On the other hand, a significant number of the KPJ members, some of whom (Vitolović Srzentić included) were revolutionaries, former guerrilla fighters and even decorated People’s Heroes, saw the beginning of the conflict as a painful and confusing dilemma, deeming it unimaginable to chart a course of socialism which would deviate from that set by the USSR.
Vitolović Srzentić further recalled:
After that, the media started writing bad things about the Russians, about how Russian soldiers had behaved inappropriately when they had come [to Yugoslavia] to liberate us. I criticised these claims, because — there was this humorist magazine, Ošišani jež (eng. Trimmed hedgehog) — showing a Russian soldier, his forearm stacked with lots of hand watches … How he had supposedly taken lots of valuable watches as his loot, and I said that it was a disgrace. These people had died in our country in order to liberate us. The truth is, if the Russians hadn’t come on the 20th of October 1944, we wouldn’t have liberated Belgrade then.11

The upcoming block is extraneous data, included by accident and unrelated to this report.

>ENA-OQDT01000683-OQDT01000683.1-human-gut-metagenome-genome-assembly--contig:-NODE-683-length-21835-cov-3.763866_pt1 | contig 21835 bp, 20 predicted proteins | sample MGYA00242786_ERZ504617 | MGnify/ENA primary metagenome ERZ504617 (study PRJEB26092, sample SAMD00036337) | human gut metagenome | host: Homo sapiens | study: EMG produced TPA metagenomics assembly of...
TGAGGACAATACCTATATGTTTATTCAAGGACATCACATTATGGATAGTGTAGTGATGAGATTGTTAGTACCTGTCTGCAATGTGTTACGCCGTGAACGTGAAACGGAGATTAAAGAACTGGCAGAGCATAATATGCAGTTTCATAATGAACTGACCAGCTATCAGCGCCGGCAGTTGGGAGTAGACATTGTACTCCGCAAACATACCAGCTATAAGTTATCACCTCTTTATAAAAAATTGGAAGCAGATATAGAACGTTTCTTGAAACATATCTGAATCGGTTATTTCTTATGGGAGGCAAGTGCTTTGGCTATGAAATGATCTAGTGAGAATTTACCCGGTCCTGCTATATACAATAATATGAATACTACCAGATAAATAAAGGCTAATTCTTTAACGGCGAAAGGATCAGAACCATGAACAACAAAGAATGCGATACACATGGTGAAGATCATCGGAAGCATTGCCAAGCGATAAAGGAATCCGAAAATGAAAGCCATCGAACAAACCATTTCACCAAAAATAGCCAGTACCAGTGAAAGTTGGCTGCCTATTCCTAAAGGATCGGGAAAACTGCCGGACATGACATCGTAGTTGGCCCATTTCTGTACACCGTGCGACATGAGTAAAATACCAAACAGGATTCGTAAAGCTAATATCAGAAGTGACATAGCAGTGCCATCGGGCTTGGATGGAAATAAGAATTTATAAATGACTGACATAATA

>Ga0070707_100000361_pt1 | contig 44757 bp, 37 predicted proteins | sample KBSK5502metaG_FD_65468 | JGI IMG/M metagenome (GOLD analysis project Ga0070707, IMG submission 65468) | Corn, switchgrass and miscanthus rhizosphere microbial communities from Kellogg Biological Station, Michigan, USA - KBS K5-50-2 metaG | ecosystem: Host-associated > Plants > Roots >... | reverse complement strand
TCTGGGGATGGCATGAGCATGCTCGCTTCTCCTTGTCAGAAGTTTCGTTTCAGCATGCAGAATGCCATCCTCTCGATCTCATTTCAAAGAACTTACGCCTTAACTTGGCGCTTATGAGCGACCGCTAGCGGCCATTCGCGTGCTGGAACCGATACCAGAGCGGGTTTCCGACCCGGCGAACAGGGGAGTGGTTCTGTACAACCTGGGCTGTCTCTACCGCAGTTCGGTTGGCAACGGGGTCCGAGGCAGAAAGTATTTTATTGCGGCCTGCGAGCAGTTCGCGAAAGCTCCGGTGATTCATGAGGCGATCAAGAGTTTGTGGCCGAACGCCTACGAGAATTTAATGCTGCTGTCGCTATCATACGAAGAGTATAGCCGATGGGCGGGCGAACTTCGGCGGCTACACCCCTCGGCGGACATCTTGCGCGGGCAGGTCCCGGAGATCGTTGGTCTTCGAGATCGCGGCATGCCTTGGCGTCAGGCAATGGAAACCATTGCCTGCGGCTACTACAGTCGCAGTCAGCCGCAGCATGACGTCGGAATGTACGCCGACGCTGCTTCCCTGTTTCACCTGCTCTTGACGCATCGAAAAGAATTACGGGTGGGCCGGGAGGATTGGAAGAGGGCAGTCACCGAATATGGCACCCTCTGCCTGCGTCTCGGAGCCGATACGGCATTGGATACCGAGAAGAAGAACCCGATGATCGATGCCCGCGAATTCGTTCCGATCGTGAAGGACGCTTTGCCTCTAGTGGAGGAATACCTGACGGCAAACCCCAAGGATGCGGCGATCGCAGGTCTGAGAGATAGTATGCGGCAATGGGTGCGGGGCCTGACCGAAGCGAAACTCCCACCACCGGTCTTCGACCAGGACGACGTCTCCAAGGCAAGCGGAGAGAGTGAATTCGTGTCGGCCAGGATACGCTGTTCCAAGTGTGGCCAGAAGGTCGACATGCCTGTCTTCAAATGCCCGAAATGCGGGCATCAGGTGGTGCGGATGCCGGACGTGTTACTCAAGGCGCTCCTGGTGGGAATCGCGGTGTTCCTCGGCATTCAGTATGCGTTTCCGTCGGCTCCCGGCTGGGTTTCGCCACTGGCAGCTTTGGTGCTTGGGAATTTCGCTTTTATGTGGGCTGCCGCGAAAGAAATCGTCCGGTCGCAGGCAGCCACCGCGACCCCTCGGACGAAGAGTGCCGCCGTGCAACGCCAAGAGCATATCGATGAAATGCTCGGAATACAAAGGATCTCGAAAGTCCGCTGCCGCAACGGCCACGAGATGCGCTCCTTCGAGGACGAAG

In his second letter from May 4th 1948, Stalin again addressed ideological issues he took with Yugoslavia, labelling the Yugoslav communist leadership as ‘self indulgent, non-self critical, anti-Soviet and Trotskyist. In conclusion, he advised the KPJ leadership to resolve the impending Yugo-Soviet conflict at the Cominform assembly in Bucharest. His third letter was in an even harsher tone and was, in short, the last warning to the Yugoslavs to correct their stances.12
At that moment all eyes in the Cominform fell on Yugoslavia in expectation of their next move. The KPJ officials however, did not show up in Bucharest. On the seventh day (28 June) of the assembly the text of the Cominform resolution was read in absentia.